As aforementioned, the current business environment is highly competitive. In order to exist in such a turbulent environment, it is important that individual and organizational learning occurs at a continuous and rapid pace. Organizations are faced with situations which demand them to be adaptable and at the same time proactive. Adaptability and proactive capacity are decisively connected to the capability of an organization to learn. Organizational learning makes it possible for organizations to respond to various business situations and in so doing enhance competitive advantage through generating new knowledge (Tetrick & Camburn, 2004).

In addition, organizations learn to maintain levels of innovation and remain competitive. By acquiring and using new knowledge and skills, the organization is able to develop novel and more effective strategies for competing within the business environment. A company must learn from its mistakes and cultivate multiple pathways for recognizing and leveraging the best ideas effectively (Tetrick & Camburn, 2004). Organizations also learn to enhance efficiency.  Through learning, organizations enhance employee morale which leads to improvement in performance and efficiency of operations.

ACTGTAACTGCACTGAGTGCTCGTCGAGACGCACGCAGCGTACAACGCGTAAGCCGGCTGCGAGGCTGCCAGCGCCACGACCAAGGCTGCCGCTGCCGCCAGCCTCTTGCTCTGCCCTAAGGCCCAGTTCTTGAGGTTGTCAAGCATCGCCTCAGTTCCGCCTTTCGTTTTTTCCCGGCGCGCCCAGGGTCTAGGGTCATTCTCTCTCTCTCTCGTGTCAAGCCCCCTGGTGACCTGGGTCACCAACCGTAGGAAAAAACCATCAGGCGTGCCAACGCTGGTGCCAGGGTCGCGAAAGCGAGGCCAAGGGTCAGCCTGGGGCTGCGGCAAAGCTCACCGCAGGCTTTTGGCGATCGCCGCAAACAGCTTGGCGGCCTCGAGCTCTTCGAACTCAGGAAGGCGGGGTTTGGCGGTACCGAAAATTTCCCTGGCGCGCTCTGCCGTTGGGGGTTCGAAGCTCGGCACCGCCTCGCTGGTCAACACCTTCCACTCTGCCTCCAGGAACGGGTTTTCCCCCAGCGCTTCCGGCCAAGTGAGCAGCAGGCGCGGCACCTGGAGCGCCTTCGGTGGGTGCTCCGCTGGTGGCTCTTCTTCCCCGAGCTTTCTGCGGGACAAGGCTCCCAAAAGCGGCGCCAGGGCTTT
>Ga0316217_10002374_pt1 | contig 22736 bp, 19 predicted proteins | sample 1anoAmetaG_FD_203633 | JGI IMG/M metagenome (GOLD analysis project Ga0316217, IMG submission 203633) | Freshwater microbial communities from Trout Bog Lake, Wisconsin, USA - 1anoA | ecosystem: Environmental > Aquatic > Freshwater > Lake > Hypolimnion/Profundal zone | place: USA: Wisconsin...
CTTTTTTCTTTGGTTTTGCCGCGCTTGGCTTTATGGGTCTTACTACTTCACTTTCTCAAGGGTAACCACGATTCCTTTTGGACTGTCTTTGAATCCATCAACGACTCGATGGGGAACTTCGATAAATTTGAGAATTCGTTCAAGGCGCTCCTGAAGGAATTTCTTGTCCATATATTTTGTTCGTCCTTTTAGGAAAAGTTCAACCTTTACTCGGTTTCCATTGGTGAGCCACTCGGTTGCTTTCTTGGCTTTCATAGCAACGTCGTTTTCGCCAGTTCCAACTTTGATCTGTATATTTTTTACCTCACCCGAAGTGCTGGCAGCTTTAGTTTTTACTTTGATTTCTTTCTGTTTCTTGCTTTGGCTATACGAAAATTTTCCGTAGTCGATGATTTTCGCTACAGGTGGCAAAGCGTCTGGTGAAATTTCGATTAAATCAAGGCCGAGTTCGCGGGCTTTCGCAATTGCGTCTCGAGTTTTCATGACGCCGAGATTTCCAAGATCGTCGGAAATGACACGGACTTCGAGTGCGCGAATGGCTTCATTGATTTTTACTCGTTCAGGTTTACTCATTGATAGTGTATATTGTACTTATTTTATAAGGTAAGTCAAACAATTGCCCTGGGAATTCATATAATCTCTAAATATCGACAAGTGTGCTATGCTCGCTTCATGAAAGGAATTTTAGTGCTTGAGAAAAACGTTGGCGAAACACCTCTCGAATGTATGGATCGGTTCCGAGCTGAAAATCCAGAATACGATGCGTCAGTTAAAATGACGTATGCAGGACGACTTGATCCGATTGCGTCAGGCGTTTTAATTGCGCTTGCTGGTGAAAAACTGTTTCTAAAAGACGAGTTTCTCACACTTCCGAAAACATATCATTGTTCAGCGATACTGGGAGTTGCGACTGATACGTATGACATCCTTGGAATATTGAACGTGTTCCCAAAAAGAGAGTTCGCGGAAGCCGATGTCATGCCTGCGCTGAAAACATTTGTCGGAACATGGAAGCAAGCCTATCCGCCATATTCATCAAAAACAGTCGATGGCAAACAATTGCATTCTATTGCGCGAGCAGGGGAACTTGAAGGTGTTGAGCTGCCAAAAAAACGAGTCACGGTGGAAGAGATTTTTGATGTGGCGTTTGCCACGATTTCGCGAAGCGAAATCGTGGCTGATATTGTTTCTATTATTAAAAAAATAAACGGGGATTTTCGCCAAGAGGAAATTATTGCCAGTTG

There is also the aspect of the product or service that an organization offers. The concept of continuous improvement refers to an ongoing improvement of products, services or processes through incremental and breakthrough improvements. It is through learning that organizations can be in a position to implement this concept. Learning makes it possible to improve the quality of outputs at all levels of an organization (Corso, 2002). Besides, organizations also learn to improve their corporate image by becoming more people oriented. Studying the target segments and as well as gathering feedback from customers can help organizations to improve their product. By putting the interests of the target population into consideration, the corporate image is improved (Wood, 2013).